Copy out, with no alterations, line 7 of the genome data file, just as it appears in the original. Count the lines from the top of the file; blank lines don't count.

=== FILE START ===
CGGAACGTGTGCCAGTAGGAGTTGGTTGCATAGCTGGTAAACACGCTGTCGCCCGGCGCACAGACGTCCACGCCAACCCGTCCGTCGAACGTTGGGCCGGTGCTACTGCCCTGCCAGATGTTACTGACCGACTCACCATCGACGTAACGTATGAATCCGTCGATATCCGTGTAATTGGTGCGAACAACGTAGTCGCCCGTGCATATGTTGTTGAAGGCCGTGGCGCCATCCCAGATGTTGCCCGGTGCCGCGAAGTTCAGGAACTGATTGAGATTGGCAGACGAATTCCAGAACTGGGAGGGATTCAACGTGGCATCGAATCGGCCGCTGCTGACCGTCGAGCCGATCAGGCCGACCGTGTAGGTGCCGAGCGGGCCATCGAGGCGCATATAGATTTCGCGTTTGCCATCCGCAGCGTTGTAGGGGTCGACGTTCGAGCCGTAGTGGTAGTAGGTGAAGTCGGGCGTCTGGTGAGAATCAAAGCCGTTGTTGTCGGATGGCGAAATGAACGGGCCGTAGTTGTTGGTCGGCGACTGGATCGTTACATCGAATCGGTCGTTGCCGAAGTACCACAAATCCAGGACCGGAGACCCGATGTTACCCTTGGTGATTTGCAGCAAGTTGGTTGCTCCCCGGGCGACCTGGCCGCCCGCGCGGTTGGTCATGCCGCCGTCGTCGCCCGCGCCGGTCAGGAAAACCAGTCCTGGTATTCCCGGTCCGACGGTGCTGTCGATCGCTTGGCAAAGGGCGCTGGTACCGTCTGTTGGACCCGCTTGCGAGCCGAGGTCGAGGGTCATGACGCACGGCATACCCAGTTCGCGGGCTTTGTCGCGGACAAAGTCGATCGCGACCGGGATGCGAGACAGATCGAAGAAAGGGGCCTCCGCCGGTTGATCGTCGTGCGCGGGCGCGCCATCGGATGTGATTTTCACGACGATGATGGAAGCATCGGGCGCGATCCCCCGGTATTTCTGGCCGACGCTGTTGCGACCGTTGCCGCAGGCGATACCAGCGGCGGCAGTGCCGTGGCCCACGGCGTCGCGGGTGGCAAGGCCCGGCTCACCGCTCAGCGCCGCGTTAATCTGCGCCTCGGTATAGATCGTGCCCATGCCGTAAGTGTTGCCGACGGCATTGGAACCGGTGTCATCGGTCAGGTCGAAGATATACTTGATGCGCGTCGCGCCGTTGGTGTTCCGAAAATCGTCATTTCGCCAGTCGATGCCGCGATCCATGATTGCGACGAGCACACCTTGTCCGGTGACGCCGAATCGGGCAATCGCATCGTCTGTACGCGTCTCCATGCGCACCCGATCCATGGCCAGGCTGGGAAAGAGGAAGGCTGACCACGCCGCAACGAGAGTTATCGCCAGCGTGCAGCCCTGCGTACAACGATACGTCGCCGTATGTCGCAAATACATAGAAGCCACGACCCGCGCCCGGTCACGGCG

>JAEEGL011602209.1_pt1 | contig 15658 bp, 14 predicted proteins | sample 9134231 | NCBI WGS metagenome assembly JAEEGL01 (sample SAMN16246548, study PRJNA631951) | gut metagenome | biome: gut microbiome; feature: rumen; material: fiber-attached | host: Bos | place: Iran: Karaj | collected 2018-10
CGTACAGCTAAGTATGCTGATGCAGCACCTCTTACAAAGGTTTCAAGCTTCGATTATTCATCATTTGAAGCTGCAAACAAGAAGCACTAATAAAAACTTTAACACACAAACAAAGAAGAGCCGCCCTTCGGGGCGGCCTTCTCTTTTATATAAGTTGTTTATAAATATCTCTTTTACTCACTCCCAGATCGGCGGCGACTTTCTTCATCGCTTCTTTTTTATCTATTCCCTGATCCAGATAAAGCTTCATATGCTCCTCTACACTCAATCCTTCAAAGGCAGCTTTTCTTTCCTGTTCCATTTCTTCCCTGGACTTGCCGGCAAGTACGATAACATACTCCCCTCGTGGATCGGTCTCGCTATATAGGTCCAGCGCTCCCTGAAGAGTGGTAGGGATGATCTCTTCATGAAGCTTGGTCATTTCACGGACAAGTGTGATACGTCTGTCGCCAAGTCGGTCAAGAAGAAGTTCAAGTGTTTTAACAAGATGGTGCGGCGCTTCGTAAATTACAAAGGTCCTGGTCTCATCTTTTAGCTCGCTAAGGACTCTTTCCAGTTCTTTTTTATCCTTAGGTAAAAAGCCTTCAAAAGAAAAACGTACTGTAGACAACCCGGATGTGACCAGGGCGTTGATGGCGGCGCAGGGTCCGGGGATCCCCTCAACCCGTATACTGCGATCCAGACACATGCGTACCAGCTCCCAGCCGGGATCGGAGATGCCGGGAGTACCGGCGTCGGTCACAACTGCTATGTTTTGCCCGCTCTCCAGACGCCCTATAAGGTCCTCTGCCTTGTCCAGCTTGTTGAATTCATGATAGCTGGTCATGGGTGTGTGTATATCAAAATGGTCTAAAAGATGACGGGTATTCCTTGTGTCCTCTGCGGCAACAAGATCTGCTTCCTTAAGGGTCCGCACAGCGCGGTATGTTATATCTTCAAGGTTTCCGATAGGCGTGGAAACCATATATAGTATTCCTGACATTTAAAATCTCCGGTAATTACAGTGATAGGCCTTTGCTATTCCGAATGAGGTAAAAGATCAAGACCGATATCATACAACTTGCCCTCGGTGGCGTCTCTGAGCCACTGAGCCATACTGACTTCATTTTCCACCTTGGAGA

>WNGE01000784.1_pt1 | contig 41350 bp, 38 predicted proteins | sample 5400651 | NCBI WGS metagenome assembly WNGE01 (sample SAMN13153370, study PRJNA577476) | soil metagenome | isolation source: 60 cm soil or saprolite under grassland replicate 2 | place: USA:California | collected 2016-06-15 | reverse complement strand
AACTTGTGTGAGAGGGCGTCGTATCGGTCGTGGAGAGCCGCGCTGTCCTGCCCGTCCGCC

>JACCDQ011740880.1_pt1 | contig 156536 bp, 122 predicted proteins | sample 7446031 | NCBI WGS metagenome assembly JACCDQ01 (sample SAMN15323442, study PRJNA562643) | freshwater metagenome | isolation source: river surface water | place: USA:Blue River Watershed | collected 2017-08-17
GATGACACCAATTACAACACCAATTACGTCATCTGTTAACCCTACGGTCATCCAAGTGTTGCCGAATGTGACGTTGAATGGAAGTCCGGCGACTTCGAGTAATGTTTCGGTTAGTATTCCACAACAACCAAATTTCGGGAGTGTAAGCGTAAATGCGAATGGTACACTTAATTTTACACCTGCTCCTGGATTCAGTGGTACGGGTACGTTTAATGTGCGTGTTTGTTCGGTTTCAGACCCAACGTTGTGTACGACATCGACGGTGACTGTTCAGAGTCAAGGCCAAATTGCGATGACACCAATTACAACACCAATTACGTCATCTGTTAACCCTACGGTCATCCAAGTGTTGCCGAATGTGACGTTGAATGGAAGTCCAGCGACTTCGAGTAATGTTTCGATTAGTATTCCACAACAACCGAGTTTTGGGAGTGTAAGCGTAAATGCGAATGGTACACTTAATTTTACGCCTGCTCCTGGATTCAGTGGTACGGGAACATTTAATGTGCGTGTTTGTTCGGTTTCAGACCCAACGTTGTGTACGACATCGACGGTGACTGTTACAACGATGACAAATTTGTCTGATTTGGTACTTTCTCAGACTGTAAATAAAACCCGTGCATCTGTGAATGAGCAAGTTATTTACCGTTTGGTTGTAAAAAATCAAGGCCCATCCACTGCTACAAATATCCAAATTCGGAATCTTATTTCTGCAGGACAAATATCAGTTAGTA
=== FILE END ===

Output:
GATGACACCAATTACAACACCAATTACGTCATCTGTTAACCCTACGGTCATCCAAGTGTTGCCGAATGTGACGTTGAATGGAAGTCCGGCGACTTCGAGTAATGTTTCGGTTAGTATTCCACAACAACCAAATTTCGGGAGTGTAAGCGTAAATGCGAATGGTACACTTAATTTTACACCTGCTCCTGGATTCAGTGGTACGGGTACGTTTAATGTGCGTGTTTGTTCGGTTTCAGACCCAACGTTGTGTACGACATCGACGGTGACTGTTCAGAGTCAAGGCCAAATTGCGATGACACCAATTACAACACCAATTACGTCATCTGTTAACCCTACGGTCATCCAAGTGTTGCCGAATGTGACGTTGAATGGAAGTCCAGCGACTTCGAGTAATGTTTCGATTAGTATTCCACAACAACCGAGTTTTGGGAGTGTAAGCGTAAATGCGAATGGTACACTTAATTTTACGCCTGCTCCTGGATTCAGTGGTACGGGAACATTTAATGTGCGTGTTTGTTCGGTTTCAGACCCAACGTTGTGTACGACATCGACGGTGACTGTTACAACGATGACAAATTTGTCTGATTTGGTACTTTCTCAGACTGTAAATAAAACCCGTGCATCTGTGAATGAGCAAGTTATTTACCGTTTGGTTGTAAAAAATCAAGGCCCATCCACTGCTACAAATATCCAAATTCGGAATCTTATTTCTGCAGGACAAATATCAGTTAGTA